Lunar New Year’s Eve, on January 30, is to be excluded from next year’s national holidays, a major disappointment for many people as the eve of the Spring Festival is actually the most important time for family reunions.
According to a decision signed by Premier Li Keqiang, the 7-day Lunar New Year or Spring Festival holiday will start on January 31 with January 26 (a Sunday) and February 8 (a Saturday) working days because these days will be “borrowed.”
The week-long celebration is made up of three official days plus two weekends and two borrowed days.
The Lunar New Year’s Eve had been included in the official three-day break since 2007.
Meanwhile, January 1, a Wednesday, is to be a day off to mark the beginning of 2014.
The April 5 Qingming Festival is on a Saturday, and the following Monday will be an additional day off to make up a 3-day break.
The Dragon Boat Festival (June 2) and Mid-Autumn Festival (September 8) are also 3-day breaks because both fall on a Monday.
The May Day holiday next year borrows a day from the Sunday after so there will be six working days after the 3-day celebration.
The National Day Holiday, from October 1 to 7, marks an end to the year’s 11 official days. October 1-3 are the official days plus the following weekend and two “borrowed” days — the Sunday before and the Saturday after which will be working days.
By 8:30pm yesterday, over 88 percent of more than 70,000 voters in a poll on Sina.com had registered their disagreement over the decision to exclude Lunar New Year’s Eve from the official days off while nearly 85 percent expressed dissatisfaction with next year’s holiday arrangements as a whole.
The common view expressed was that the Lunar New Year’s Eve was a very important day for family reunions and the State Council decision was strongly criticized.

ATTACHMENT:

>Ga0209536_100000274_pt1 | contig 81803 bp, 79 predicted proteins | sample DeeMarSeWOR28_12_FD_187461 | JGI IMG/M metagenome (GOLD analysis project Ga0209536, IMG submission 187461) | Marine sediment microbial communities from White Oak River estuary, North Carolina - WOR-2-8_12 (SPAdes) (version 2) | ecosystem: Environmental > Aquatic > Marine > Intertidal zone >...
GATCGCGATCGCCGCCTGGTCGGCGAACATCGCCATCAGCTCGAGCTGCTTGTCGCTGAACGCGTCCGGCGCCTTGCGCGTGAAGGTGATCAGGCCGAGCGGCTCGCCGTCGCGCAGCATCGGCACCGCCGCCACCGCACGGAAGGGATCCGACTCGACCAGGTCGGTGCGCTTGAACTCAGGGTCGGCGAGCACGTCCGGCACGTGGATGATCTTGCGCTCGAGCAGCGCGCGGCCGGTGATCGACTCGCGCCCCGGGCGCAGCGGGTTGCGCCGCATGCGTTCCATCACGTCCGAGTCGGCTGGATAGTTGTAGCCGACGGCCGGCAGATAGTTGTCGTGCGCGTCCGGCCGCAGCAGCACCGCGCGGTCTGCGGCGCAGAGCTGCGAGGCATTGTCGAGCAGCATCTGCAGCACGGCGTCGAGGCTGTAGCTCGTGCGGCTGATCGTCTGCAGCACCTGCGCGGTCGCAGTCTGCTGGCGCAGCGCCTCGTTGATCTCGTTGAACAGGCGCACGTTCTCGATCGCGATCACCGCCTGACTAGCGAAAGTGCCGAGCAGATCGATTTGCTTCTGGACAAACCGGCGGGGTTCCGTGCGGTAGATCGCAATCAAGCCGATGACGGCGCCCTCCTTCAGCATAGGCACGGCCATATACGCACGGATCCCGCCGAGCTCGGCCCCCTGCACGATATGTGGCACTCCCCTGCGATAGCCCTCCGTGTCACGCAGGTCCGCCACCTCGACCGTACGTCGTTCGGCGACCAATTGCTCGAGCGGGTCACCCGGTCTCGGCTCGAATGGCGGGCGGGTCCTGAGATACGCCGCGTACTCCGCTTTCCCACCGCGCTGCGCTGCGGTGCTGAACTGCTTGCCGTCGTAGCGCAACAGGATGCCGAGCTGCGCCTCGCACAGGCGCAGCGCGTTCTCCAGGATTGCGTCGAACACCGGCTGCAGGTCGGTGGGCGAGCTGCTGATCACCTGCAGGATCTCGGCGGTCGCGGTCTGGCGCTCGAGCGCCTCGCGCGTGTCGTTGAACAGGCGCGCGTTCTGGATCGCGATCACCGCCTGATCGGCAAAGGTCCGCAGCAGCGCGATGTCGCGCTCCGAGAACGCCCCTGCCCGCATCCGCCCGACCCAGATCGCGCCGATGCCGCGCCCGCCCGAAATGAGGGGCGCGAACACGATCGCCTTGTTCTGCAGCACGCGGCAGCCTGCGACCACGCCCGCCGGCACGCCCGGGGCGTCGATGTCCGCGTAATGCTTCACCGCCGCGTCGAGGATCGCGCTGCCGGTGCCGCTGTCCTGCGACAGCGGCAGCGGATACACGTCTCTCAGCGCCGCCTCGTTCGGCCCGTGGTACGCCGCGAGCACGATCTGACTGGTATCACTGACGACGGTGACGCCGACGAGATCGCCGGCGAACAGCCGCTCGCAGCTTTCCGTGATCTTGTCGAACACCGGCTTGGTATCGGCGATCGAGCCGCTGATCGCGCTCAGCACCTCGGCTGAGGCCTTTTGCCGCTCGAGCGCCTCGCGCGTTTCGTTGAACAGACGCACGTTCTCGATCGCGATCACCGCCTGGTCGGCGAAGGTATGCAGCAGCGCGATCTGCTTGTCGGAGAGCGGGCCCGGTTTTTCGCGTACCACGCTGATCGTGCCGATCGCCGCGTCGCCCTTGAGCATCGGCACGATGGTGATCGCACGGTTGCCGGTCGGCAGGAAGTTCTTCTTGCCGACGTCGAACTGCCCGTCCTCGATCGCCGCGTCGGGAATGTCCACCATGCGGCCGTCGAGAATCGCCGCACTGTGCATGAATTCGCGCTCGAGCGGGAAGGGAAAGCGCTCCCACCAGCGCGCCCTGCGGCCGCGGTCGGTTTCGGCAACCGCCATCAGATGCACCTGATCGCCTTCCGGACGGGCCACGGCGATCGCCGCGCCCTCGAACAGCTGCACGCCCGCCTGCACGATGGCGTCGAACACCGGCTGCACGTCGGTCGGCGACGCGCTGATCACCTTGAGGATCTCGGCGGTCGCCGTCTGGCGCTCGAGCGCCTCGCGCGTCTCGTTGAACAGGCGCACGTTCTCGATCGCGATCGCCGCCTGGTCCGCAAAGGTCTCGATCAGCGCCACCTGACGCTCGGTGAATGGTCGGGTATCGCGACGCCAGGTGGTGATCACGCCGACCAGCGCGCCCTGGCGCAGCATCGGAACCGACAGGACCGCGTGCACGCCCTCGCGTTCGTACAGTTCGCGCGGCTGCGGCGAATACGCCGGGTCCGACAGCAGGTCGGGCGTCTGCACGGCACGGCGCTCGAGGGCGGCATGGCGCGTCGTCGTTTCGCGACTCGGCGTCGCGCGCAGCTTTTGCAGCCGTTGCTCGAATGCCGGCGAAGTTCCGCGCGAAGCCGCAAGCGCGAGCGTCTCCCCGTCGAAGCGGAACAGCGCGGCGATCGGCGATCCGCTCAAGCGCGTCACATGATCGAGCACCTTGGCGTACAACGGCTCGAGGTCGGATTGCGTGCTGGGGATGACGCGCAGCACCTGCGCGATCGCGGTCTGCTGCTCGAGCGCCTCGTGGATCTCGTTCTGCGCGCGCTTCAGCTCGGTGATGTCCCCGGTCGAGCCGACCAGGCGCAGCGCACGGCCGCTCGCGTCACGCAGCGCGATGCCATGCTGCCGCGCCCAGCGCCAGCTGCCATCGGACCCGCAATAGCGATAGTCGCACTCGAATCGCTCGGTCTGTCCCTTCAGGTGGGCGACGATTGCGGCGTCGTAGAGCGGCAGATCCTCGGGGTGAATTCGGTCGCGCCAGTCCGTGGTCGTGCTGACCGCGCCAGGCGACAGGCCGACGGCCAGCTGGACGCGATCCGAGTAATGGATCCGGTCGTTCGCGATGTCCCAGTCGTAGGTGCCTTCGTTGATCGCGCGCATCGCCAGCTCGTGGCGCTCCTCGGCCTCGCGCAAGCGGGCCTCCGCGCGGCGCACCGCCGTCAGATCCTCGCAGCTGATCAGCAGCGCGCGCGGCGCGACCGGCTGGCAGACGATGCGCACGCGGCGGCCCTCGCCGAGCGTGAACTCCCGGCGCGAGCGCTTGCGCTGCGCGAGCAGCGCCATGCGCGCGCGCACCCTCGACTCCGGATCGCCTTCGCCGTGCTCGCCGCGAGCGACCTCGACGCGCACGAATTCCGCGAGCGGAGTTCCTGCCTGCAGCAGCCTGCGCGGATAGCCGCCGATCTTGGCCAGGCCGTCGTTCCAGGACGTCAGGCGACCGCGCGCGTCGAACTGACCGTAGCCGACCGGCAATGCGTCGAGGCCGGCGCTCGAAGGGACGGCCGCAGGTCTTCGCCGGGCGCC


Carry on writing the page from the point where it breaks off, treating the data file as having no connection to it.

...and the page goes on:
One netizen in northeastern Dalian in City said instant dumplings would be the best choice for a Lunar New Year’s Eve dinner as people would have to work that day. Dumplings are the traditional main course for dinner on Lunar New Year’s Eve, especially among people in northern China.
Some netizens commented last night that they will wait outside the holiday coordinating office on January 30 to see when officials stop work.
The office opened a poll at news portals on October 10. The results showed most Chinese to be unhappy with the country’s public holiday arrangements which feature long breaks at the cost of working extra days.
China has 11 official days off a year. Usually, two weekdays around a single holiday date are also given as holiday creating a three-day break. Time is made up by working weekends.
And for a seven-day holiday over National Day and the Spring Festival, employees must usually work six, seven or even eight consecutive days to offset the extra days off.
The system has been long criticized as unreasonable and described as a fraud as it merely creates the illusion of longer holidays. Because the vast majority of the population is on holiday at the same time, huge numbers flock to tourist attractions, creating what the Chinese call “a mountain of people, a sea of people.”
In December 2007, in a bid to ease holiday congestion, the 7-day Labor Day holiday was reduced to become three days.